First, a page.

- The Washington Times - Sunday, March 9, 2003

FROM COMBINED DISPATCHES
NEW YORK Broadway's musicals may have gone silent for now, but that's better than the alternative, say the shows' actors.
Virtual orchestras computers that use recorded samples to recreate the sound of a live ensemble would have replaced striking musicians if actors and stagehands had crossed picket lines Friday.
Theatergoers would have been shocked by the results, actors say.
The virtual orchestra "sounds tinny, artificial, sparse it has no soul. It's not even real music," said Belle Callaway, who plays the leading role of Roxie Hart in "Chicago."
Mrs. Callaway and other Broadway actors joined picketing musicians outside all 18 Broadway musicals on Friday. The musicians union declared a strike to protest what it calls an unfair proposal by theater producers to trim the minimum number of players that must be used in a show.
Companies have been rehearsing with the fake orchestras since Feb. 24, when contract negotiations between the musicians union and producers began to break down.
"We've had several rehearsals with [the virtual orchestra], and they've all been disasters," said Gary Kilmer, a swing performer in "Chicago."
"Today we tried to get through the show without stopping. We stopped six times in Act 1, and we didn't even get all the way through Act 2," he said. "Every single rehearsal we had, different things went wrong."
For example, an instrument in the mix would be loud one day, barely audible the next. Slight variations of that kind threw off the cast's concentration, Mr. Kilmer said.
Richard Pruitt, who plays Abner Dillon in "42nd Street," said he and other cast members had to tailor their tempos and entrances to fit the virtual orchestra. Performing with live musicians, he said, allows more give and take players can compensate when singers slow their tempos or miss a cue, for example.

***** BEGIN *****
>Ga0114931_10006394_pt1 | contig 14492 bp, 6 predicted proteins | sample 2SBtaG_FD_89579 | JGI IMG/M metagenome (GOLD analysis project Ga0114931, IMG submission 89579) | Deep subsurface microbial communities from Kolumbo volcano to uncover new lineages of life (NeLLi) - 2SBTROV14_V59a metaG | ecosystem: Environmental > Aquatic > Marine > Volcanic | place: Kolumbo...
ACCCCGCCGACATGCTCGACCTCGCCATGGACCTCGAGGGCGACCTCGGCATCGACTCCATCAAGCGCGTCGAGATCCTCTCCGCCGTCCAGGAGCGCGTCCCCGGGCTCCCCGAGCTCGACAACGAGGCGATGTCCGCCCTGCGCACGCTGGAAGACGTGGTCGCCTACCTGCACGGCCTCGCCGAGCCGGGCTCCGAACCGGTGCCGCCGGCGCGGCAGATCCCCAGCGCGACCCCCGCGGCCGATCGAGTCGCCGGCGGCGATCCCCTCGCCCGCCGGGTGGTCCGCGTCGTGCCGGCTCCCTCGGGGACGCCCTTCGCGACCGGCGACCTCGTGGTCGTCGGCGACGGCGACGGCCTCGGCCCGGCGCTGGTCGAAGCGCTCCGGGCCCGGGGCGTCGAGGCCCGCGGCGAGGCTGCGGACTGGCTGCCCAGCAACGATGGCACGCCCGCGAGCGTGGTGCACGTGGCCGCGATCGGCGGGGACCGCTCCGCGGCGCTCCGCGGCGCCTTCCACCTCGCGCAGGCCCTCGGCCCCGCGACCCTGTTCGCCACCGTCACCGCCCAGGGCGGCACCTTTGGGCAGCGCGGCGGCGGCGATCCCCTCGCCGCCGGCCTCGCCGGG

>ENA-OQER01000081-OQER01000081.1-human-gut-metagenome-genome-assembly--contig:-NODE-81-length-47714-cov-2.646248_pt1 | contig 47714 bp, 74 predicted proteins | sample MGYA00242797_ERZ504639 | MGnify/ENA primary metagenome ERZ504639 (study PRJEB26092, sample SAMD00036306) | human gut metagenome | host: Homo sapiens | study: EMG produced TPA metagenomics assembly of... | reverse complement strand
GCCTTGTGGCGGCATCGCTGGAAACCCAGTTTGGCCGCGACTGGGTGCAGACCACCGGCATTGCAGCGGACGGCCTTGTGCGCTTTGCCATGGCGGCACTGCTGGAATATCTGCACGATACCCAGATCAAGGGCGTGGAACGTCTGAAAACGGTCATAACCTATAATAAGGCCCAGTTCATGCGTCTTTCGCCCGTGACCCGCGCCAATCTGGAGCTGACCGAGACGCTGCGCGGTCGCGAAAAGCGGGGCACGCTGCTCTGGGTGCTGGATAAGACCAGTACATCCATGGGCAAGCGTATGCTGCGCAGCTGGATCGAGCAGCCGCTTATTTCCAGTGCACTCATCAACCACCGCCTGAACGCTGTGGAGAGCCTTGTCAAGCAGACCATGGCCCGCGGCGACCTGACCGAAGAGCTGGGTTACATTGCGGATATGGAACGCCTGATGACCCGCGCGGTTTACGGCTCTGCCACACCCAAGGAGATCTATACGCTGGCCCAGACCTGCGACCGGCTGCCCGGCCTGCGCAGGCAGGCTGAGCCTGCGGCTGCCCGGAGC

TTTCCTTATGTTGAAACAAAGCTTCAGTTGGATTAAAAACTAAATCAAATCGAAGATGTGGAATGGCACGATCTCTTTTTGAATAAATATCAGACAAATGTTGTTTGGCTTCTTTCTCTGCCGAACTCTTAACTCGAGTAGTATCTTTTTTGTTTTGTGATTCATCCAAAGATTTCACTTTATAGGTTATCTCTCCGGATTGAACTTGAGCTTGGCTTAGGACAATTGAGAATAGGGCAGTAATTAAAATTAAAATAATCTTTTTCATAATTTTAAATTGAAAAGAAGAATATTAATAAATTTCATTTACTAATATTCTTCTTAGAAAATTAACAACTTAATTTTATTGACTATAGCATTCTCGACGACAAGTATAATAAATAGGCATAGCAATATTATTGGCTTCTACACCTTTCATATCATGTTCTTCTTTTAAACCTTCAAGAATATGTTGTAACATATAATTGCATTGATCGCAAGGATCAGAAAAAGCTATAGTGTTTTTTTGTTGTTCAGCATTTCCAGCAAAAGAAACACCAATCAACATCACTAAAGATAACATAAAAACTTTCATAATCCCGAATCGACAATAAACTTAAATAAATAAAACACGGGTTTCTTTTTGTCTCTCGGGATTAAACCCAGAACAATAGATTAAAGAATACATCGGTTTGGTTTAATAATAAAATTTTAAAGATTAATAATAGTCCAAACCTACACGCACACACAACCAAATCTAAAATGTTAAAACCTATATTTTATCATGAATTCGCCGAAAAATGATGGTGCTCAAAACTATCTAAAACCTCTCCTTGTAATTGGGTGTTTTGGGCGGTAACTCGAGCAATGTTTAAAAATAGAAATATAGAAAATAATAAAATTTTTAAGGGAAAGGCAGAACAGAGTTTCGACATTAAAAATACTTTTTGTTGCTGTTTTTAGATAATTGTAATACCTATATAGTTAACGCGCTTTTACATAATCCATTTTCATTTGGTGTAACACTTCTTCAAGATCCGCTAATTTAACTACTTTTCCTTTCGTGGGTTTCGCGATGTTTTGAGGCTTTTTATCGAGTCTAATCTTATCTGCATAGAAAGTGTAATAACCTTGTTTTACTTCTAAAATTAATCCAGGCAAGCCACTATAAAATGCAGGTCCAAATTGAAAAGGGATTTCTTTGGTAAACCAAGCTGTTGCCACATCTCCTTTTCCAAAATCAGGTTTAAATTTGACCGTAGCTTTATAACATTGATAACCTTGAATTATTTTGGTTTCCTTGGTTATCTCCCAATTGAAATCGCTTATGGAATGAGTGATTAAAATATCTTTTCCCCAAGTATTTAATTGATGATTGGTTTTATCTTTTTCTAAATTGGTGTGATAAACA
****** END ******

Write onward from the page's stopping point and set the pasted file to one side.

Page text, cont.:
"With the virtual orchestra, it's just like turning on a machine. It's constrictive," Mr. Pruitt said. What you wind up with, he said, is "half a movie, half a play."
"I would say about 75 percent of any character or drama going on on-stage was lost, because it was all about listening to the tape," said Jim Weitzer, a chorus member in "The Phantom of the Opera." "Phantom" would have used a prerecorded tape of its score.
Mrs. Callaway said "Chicago" would have been particularly hollow without live musicians, who perform onstage with the actors.
Actors and stagehands joined musicians in a strike that turned the lights out on Broadway yesterday, in the first labor action in three decades that managed to shut down New York's vibrant musical theater scene.
Eighteen musicals and three in rehearsals were shut down by the work stoppage after actors and stagehands surprised producers by observing the musicians' picket line on Friday night.
"This is a sad night for Broadway and for New York," said Jed Bernstein, president of the League of American Theatres and Producers.
Producers and the musicians union stopped negotiating Friday and did not set a date to resume talks.
Despite weeks of talks, the musicians union the American Federation of Musicians and Broadway producers have failed to reach agreement on the minimum number of musicians to be employed in a given show.
Musical productions currently must employ a minimum of 26 musicians a number the producers say they want to reduce to about 14. The musicians union has said it is willing to lose no more than one or two musicians per production.
"The producers need to come up with a reasonable offer to preserve the integrity of Broadway and keep live music from disappearing altogether," union spokesman Shawn Sachs said.

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